Grant nodded. “She looked kind of rough. But that’s her choice. I talked to her about what had happened the day she left. She admitted she tore the house up, looking for the money, and she said she found some in a shoebox. But only five thousand. In hundreds. She said that was all there was. She still couldn’t believe it. I’m not sure I believe her, except… I know there was more money than that, because God knows how desperate Jim and Sandra were to get it back. So, I can’t help but wonder what you know.” His voice trailed off and he waited.
Rose set down her cup and said calmly, “I took it. I left the five thousand on top of some toilet paper in the box. I burned the rest, later.”
“You burned it? Why in God’s name did you do that?”
“Because… Ralph and I were married for ten years. We split every bill. We were careful with every penny. I thought it was because we were both poor. Did you know that my first husband, Ragnar, made the farm over to his brother back when he realized we’d never have children? That was another deal no one ever told me about. I thought I’d get a share of the farm, but no. I was left with nothing but the prospect of Ragnar’s Social Security. I had to get a job. And then I met Ralph. I thought he was poor, but I didn’t care. He was such a wonderful man. We were in love. We were happy. That’s what I thought. And then I found out that he had all that money. Jim kept coming up with hundred dollar bills, and considering what a tight-wad he is I couldn’t help but wonder where he got them. So I watched. Every visit, Jim got out this box labeled ‘pictures’ and Ralph gave him a hundred bucks. So, when we got back home, before the second heart attack, I looked in the box.”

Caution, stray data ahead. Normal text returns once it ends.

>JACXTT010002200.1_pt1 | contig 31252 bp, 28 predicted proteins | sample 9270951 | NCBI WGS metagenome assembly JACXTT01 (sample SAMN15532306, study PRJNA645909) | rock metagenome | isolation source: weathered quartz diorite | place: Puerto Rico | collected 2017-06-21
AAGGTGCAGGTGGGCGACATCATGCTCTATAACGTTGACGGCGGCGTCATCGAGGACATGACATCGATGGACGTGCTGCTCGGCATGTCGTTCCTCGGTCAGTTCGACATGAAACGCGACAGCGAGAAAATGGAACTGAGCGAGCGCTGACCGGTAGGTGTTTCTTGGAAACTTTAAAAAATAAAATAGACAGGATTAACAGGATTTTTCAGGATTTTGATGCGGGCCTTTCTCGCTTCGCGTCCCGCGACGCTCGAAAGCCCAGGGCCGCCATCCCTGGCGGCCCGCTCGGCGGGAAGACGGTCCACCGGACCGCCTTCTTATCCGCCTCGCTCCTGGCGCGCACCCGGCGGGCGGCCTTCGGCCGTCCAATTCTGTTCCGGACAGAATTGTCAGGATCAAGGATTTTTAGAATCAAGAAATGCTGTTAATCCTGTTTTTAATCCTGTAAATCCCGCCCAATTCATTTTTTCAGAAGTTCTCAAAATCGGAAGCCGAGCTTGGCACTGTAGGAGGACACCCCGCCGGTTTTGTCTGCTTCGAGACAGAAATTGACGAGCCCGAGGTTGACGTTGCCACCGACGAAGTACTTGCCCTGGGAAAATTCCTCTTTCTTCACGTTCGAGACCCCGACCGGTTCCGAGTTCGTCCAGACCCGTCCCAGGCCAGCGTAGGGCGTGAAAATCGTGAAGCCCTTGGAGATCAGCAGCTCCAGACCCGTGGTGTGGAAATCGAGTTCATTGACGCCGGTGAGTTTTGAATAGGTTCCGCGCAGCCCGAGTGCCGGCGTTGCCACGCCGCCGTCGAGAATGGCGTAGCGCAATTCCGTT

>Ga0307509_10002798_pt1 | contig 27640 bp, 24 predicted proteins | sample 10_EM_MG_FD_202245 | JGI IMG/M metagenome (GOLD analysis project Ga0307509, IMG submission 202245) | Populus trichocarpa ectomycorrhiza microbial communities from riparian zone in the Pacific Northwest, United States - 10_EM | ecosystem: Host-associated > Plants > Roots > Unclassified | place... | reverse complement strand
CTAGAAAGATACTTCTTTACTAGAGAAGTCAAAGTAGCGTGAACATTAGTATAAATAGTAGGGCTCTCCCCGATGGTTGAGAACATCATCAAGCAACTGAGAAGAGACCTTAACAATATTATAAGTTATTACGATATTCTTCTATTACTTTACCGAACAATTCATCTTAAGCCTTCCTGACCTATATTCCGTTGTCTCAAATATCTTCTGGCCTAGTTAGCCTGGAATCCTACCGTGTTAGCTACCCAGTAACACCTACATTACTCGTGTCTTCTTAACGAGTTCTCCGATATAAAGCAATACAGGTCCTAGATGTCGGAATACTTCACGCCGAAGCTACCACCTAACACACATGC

“And found two hundred and fifty thousand dollars.”
Rose nodded. “For ten years, I bought whatever was on sale and cooked it. We almost never went out to eat. We never went on vacation but to the lake, camping. I cooked there, too. And he had all that money.”
“It was for a rainy day, wasn’t it?”
“It was for him. Maybe for the kids. It certainly wasn’t for me. He never even bought me a new dress.” Her mouth trembled. “Maria was his beloved wife. I was his housekeeper. I got nothing. Not even his true love…” Somehow she stopped the trembling. “As soon as he died, they ripped everything apart. He left me the house to live in, and it said in the will that they’d get it when I died. But I knew that wouldn’t be enough for them. And I was right. They wanted me to sign that paper, handing it over to them while I was alive. How did I know if they wouldn’t kick me out? And they wanted to come through and pick, pick, pick whatever they wanted in it. Take what they wanted and leave me the leftovers –”
“You could have taken the money and done anything you wanted.”
“They would have found out and come after me. You know Jim and Sandra. This way, no one got it. No one knows. You could tell them… but I’m not sure they’ll believe you.”
“Not with Joely to blame,” Grant said. He thought about Sandra and Jim’s frustrated faces. He wasn’t sure if it was cruel or not. “He must have really hurt you -”
“They say you can’t miss what you don’t have. They’re wrong. I know,” she gave a strangled sob. “I’ve missed it twice.”